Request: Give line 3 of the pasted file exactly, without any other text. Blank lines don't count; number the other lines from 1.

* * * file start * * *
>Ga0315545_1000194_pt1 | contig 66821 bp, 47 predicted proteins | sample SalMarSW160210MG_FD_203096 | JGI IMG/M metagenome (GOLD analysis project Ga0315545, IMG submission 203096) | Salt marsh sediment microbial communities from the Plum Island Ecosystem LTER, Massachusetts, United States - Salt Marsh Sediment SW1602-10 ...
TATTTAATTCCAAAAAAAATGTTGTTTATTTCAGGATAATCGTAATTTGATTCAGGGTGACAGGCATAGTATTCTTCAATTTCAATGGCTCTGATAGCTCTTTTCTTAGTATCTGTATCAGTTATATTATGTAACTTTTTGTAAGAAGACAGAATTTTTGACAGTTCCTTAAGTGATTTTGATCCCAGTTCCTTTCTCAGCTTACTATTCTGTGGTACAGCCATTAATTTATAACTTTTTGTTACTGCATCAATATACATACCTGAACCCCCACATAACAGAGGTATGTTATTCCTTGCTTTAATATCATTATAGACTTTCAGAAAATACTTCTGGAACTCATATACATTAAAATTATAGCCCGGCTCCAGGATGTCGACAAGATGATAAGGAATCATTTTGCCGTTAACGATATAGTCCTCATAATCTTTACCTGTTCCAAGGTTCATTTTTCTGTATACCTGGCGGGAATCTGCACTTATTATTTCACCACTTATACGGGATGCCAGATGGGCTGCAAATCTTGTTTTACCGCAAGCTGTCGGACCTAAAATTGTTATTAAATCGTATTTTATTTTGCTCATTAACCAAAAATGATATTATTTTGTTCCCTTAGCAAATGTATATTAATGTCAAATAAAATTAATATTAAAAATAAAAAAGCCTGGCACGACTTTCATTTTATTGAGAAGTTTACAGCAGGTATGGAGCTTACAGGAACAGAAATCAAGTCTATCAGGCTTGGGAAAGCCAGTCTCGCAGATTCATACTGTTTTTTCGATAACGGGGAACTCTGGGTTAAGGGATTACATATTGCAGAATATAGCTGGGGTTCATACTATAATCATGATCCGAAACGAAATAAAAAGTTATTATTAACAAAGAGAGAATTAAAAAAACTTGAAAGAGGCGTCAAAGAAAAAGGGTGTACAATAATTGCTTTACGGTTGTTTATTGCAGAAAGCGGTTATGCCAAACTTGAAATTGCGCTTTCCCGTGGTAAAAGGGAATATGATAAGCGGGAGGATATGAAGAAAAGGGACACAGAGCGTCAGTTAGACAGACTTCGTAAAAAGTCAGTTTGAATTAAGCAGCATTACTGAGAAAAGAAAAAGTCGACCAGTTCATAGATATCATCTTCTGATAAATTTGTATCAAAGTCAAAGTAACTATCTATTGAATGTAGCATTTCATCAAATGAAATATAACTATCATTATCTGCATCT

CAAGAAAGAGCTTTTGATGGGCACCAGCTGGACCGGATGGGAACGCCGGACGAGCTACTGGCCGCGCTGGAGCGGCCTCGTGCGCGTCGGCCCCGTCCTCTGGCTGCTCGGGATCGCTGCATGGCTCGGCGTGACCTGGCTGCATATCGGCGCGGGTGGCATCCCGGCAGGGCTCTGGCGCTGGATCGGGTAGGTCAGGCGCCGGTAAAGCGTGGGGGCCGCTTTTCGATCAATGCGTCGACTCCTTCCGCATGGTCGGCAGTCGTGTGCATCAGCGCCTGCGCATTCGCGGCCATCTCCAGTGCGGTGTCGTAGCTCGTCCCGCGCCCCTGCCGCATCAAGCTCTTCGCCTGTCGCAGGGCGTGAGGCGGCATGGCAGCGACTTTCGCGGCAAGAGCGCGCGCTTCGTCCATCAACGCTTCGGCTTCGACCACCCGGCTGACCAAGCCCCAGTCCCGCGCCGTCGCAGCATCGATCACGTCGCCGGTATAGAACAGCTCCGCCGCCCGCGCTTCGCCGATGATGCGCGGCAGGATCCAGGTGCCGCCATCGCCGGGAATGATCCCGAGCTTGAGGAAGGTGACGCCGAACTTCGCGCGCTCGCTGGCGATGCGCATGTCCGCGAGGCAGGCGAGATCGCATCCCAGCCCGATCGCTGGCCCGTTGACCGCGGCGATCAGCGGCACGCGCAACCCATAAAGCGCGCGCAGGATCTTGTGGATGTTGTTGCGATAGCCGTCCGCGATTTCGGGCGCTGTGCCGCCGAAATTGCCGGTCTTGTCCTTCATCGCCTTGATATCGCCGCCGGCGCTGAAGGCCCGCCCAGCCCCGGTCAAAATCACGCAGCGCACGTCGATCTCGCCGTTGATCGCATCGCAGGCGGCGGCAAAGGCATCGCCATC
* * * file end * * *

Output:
CAAGAAAGAGCTTTTGATGGGCACCAGCTGGACCGGATGGGAACGCCGGACGAGCTACTGGCCGCGCTGGAGCGGCCTCGTGCGCGTCGGCCCCGTCCTCTGGCTGCTCGGGATCGCTGCATGGCTCGGCGTGACCTGGCTGCATATCGGCGCGGGTGGCATCCCGGCAGGGCTCTGGCGCTGGATCGGGTAGGTCAGGCGCCGGTAAAGCGTGGGGGCCGCTTTTCGATCAATGCGTCGACTCCTTCCGCATGGTCGGCAGTCGTGTGCATCAGCGCCTGCGCATTCGCGGCCATCTCCAGTGCGGTGTCGTAGCTCGTCCCGCGCCCCTGCCGCATCAAGCTCTTCGCCTGTCGCAGGGCGTGAGGCGGCATGGCAGCGACTTTCGCGGCAAGAGCGCGCGCTTCGTCCATCAACGCTTCGGCTTCGACCACCCGGCTGACCAAGCCCCAGTCCCGCGCCGTCGCAGCATCGATCACGTCGCCGGTATAGAACAGCTCCGCCGCCCGCGCTTCGCCGATGATGCGCGGCAGGATCCAGGTGCCGCCATCGCCGGGAATGATCCCGAGCTTGAGGAAGGTGACGCCGAACTTCGCGCGCTCGCTGGCGATGCGCATGTCCGCGAGGCAGGCGAGATCGCATCCCAGCCCGATCGCTGGCCCGTTGACCGCGGCGATCAGCGGCACGCGCAACCCATAAAGCGCGCGCAGGATCTTGTGGATGTTGTTGCGATAGCCGTCCGCGATTTCGGGCGCTGTGCCGCCGAAATTGCCGGTCTTGTCCTTCATCGCCTTGATATCGCCGCCGGCGCTGAAGGCCCGCCCAGCCCCGGTCAAAATCACGCAGCGCACGTCGATCTCGCCGTTGATCGCATCGCAGGCGGCGGCAAAGGCATCGCCATC